3 min read

When I started in undergrad at Ohio State, I had no idea what I wanted to do with my life (does any 19 year old?) so I joined their Undecided program, which they call “Exploration.”

I remember having a discussion with my Exploration Advisor (shout out to Stephanie) who told me, “Exploration isn’t a magic bean. Being in this program won’t figure it out for you — you have to try things and see what you think of them.”

It was because of Stephanie that I tried my hand at journalism. And it was because of the journalism program that I had time to try a pitch competition with the Entrepreneurship Organization.

I realized early on that I rarely entered into an experience with full clarity. But through the experience, I’d learn things I liked, things I didn’t like, and prune my idea of what I wanted through that emergence.

The same has held true to this day. When I have an inkling I’ll enjoy something, I try it. Through that experience, I look to amplify the aspects I enjoyed, and eliminate the aspects I didn’t — whether that’s through the current work or new work.

With my first business, Tixers, I realized I loved having autonomy and building products. I also realized that I hated being on call for urgent customer service needs 24/7.

So, I traded the removal of 24/7 customer service for some of my autonomy, and went to CrossChx to focus on building products. I really enjoyed that, but realized that I missed my autonomy. So, I traded the safety of a paycheck for more autonomy and the ability to build my own products with Unreal Collective.

Four years ago, I wouldn’t have known all of this about myself and been able to create Unreal Collecive in this form. It was only through exploration and emergence that I find myself enjoying just about every element of my work.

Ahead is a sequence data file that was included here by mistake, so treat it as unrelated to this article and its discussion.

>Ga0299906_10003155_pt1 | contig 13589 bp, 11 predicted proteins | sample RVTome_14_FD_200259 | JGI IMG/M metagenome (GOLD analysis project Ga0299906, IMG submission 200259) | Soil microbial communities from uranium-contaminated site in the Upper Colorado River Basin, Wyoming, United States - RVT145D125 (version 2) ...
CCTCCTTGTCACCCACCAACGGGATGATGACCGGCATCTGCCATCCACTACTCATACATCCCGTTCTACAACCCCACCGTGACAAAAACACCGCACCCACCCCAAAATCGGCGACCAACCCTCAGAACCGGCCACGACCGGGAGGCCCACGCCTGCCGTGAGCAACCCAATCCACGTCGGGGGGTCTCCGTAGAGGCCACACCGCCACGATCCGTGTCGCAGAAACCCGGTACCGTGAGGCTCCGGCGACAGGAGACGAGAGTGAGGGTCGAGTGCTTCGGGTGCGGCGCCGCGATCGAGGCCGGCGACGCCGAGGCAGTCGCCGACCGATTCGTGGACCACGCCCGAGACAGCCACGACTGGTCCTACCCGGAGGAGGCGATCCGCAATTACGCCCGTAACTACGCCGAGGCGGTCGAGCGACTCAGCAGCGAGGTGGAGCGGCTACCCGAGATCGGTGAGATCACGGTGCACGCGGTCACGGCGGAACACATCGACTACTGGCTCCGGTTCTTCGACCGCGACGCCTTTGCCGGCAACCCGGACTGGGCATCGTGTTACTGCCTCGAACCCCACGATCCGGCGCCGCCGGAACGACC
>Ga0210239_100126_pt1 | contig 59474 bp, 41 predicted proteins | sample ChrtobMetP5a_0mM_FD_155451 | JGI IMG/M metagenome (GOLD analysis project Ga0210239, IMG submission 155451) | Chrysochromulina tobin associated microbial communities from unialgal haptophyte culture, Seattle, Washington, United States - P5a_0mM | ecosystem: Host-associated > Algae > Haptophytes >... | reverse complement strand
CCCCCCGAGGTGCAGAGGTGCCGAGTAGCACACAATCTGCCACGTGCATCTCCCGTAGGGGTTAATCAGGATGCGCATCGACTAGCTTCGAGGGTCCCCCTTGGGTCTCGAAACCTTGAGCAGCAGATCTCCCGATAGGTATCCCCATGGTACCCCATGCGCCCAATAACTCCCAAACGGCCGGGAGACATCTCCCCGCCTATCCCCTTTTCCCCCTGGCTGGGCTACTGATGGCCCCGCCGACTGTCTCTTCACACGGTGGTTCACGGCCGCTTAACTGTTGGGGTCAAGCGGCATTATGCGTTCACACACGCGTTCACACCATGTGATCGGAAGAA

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One of the best methods of exploration is simply “holding space.” This is a phrase my buddy Zach used a lot that I didn’t really understand or appreciate until recently.

Holding space can be described as purposeful underutilization. It’s the intentional not booking of all of your time so that you have discretionary time to put into exploration of projects or ideas.

If your time is totally booked with things you don’t totally enjoy and you want to try something new, there’s just no way to do it without making the extreme choice to cut loose and start from zero.

When you hold space, you give yourself the ability to prototype or pilot ideas and collect the data you need to make informed decisions about how you want to spend your time.

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This was a long one, so I want to reiterate the two takeaways:

  1. Try things to get real data about how you feel about them instead of believing you can think and reason your way into guessing how you’ll feel
  2. Consider holding space to give yourself the flexibility to try things in small ways without needing to make huge changes to collect that same information

The downside of holding space is that you are eating the opportunity cost for selling that time or putting it elsewhere. It’s up to you to decide if the opportunity cost of selling your time is higher than the opportunity cost of learning how you truly want to spend it.